To find locks in DB2

  • db2pd -db MYDB -locks > locks_output.txt
  • db2pd -db MYDB -locks -app -dyn
  • db2top: Monitors real-time performance metrics.

db2top: Monitors real-time performance metrics.

db2top is a real-time monitor for DB2 databases, providing a continuously updated view of database activity. It allows you to see detailed information about locks, applications, dynamic SQL statements, buffer pools, and more.

Open a terminal and run: db2top -d MYDB

The main screen provides an overview of the database, including the number of active connections, CPU usage, I/O statistics, and more.

Views and Shortcuts

Here are some useful views and their corresponding shortcuts:

  • Applications (a): Lists all active applications and their statuses.
  • Locks (l): Shows information about current locks in the database.
  • Dynamic SQL (d): Displays dynamic SQL statements being executed.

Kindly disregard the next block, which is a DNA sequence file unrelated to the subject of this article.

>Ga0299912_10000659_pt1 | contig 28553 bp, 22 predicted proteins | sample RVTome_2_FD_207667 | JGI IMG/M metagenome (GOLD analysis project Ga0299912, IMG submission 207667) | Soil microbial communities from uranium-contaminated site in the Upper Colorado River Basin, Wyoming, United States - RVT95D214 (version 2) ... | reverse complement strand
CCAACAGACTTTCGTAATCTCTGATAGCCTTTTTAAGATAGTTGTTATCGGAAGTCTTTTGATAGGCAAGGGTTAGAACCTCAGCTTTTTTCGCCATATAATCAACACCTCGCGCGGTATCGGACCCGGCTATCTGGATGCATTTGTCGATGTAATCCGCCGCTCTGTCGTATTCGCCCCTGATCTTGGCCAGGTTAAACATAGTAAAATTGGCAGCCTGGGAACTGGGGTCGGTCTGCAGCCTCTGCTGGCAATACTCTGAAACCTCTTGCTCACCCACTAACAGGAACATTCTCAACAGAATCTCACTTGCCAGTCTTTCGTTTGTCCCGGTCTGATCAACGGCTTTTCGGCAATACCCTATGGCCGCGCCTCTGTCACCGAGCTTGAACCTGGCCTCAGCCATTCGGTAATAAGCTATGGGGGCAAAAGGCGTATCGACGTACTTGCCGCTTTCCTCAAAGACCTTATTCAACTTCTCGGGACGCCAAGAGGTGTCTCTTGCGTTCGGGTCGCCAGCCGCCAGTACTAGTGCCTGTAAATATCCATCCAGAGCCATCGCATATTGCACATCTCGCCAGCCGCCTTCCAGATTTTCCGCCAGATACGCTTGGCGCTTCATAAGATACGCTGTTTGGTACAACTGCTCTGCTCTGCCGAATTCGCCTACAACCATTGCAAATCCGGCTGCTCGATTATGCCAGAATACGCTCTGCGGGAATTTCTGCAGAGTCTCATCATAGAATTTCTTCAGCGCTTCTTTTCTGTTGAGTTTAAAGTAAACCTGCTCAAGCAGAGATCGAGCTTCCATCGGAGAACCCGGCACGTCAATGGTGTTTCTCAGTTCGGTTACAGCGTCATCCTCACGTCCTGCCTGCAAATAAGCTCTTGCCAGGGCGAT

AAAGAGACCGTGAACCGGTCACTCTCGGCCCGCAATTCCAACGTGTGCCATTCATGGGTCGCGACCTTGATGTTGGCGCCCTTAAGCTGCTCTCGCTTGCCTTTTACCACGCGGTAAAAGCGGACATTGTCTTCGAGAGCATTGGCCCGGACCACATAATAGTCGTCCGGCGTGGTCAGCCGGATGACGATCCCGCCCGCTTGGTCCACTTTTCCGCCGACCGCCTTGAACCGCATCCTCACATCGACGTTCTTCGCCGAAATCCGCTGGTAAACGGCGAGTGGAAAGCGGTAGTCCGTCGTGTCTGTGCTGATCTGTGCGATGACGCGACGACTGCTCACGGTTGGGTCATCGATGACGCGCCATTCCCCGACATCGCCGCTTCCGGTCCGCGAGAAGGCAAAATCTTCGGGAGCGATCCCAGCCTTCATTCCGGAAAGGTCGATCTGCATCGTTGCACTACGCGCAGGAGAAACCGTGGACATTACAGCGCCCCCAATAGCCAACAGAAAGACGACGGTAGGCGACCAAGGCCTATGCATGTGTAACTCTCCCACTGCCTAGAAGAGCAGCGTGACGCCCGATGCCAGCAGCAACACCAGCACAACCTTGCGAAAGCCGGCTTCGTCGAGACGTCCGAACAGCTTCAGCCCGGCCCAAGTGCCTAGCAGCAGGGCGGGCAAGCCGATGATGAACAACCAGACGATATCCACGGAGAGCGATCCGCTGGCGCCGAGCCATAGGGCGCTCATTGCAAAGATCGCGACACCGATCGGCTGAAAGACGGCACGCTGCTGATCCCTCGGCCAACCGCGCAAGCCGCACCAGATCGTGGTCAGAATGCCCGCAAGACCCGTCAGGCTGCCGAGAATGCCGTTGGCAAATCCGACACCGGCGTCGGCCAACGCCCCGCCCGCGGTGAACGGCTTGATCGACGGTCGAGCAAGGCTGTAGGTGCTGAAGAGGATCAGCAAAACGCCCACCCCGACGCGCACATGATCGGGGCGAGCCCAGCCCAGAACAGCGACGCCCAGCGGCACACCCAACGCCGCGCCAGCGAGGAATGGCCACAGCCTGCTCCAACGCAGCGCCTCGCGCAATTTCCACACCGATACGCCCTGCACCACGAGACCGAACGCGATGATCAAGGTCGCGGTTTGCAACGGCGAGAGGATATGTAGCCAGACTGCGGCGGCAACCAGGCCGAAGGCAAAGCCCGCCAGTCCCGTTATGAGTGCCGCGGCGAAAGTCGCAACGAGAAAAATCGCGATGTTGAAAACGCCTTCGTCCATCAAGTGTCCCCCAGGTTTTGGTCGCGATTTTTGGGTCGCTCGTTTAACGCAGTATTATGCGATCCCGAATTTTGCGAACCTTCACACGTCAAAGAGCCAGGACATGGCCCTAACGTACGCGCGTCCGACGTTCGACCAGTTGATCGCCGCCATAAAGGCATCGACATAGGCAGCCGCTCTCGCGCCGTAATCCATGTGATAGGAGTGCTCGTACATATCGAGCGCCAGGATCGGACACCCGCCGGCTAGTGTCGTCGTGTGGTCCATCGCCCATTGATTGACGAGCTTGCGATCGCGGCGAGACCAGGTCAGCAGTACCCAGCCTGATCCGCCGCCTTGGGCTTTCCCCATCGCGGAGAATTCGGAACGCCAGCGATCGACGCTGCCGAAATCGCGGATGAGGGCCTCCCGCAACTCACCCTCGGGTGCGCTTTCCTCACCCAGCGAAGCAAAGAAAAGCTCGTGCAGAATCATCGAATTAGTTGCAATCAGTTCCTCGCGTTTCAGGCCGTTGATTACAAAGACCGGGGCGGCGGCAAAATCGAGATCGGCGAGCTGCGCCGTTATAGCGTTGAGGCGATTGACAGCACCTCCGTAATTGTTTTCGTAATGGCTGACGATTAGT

• Buffer Pools (b): Provides buffer pool statistics.
  • Tablespaces (t): Shows tablespace usage and statistics.
  • Help (h): Displays a list of available commands and shortcuts.
  • Quit (q): Exits db2top.


  1. Preventive Measures
  • Regular Backups: Schedule regular backups and test restore procedures.
  • Performance Monitoring: Continuously monitor performance and resource utilization.
  • Update and Patching: Keep DB2 and the underlying OS updated with the latest patches.
  • Documentation: Maintain detailed documentation of the DB2 environment and configurations.

DB2 Troubleshooting Guide